You can focus in on the rhythm guitar and follow Dudley Hill's foundation chord chunking, using his 1940 Epiphone Emperor in the title tune "Avalon". Or you can tune into the melodic lines and accompany Neil Anderson and Shelley Park on those incredible Shelley Park guitars (yes, Shelley is also an expert Luthier and made the guitars she and Neil play on the album. I had an opportunity to buy one of her instrumentss several months ago and still kick myself hard over not doing it). Or listen for the great tone that Michael Gray coaxes from his violin. If you enjoy great acoustic bass playing, you can groove to Rick Leppanen's playing on "Memories of You". [Incidentally, since I'm a personal fan of Pearl Django's Gipsy Jazz and couldn't fail to notice how their Seattle home turf puts them reasonably close to Jeff & Stephaen's residences in Eastern Washington state, I proposed an interview-type feature. The requisite arrangements have already been made and approved, and there's even a chance that Jeff will bring his review-loan Wavelength GAS single-ended triode guitar amplifier on which to have the very capable Pearl Django guitar team play-test and comment upon. Stay tuned then for Jeff's Pearl Django report sometime in the first quarter of 2004 - Ed .]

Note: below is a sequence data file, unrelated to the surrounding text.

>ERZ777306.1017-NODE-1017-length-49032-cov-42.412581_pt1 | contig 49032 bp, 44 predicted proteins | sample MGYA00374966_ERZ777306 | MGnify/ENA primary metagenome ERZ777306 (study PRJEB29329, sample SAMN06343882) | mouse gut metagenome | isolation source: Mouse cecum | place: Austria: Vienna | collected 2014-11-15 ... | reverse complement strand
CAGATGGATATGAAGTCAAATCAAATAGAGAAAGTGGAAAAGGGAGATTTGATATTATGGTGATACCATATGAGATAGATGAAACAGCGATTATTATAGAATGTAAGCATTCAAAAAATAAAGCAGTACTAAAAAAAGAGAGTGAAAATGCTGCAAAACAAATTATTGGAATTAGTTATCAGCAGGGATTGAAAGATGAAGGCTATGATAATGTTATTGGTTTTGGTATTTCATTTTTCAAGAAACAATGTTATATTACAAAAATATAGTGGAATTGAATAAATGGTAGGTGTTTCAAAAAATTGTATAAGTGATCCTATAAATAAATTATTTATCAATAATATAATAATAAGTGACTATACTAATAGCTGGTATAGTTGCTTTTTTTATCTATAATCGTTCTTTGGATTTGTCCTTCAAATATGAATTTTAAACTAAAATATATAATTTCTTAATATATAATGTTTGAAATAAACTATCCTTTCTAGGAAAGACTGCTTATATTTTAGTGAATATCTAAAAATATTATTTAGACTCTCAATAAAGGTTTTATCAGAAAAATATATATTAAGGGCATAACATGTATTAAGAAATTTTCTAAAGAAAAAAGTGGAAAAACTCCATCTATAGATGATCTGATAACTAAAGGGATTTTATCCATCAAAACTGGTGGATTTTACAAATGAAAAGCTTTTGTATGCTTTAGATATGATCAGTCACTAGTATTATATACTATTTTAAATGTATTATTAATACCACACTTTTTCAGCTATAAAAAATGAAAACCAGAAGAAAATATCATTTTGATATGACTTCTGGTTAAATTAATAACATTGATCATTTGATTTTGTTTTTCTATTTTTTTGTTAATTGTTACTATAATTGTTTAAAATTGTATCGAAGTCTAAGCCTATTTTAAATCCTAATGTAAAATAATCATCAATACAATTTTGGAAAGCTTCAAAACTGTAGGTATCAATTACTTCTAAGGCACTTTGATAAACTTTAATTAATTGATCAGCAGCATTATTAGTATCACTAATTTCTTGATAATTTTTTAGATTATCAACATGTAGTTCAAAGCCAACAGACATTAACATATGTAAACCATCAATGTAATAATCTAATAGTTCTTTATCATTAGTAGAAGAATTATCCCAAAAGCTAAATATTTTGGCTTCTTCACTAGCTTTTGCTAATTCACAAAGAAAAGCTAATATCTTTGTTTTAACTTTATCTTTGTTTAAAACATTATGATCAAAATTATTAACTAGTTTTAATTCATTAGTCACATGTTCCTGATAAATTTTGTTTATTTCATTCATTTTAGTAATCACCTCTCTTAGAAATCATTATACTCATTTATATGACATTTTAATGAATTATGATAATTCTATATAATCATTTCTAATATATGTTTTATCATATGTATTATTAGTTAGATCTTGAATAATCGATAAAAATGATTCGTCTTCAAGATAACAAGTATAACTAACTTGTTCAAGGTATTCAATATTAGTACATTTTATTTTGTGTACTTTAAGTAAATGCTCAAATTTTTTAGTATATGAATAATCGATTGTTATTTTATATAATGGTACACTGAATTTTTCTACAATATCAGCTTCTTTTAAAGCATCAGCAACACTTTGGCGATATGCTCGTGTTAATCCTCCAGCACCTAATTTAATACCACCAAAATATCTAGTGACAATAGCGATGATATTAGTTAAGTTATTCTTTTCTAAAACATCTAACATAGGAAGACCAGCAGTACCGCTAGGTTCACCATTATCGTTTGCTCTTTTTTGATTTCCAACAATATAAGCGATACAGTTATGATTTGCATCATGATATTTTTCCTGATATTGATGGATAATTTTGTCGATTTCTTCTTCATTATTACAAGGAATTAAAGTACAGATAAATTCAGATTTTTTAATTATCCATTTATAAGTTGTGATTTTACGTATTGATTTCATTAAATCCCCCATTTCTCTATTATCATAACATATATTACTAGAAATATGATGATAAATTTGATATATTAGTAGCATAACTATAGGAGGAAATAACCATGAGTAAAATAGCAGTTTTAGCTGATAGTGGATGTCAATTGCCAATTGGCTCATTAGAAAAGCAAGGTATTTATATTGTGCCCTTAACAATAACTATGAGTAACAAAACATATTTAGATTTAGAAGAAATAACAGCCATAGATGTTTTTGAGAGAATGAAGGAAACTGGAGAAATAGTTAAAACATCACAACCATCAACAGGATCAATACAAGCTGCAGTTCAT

For the remainder of 1902 and most of 1903, Lajoie and Flick traveled separately from the rest of the team, needing to avoid entering Pennsylvania so as to avoid a subpoena (the only team they could legally play with inside state limits was the Phillies). When the Naps went to play in Philadelphia, Lajoie and Bernhard would go to nearby Atlantic City to help pass the time.  : The issue was finally resolved when the leagues made peace through the National Agreement in September 1903 (which also brought the formation of the World Series ).  :  : To begin the 1903 season, the club changed its name from the Bronchos to the Naps in honor of Lajoie after a readers' poll result was released by the Cleveland Press .  : (The team was officially the Blues in their inaugural AL season but changed to the Bronchos for the 1902 season.)  The Bronchos finished the season 77–63 and Lajoie finished his first full season with the club again the AL's batting champion with a .344 average.  He also led the league in slugging percentage (.518), finished second in doubles (41), third in RBIs (93) and tied for fifth in home runs (7).  In the off-season he contracted pleurisy .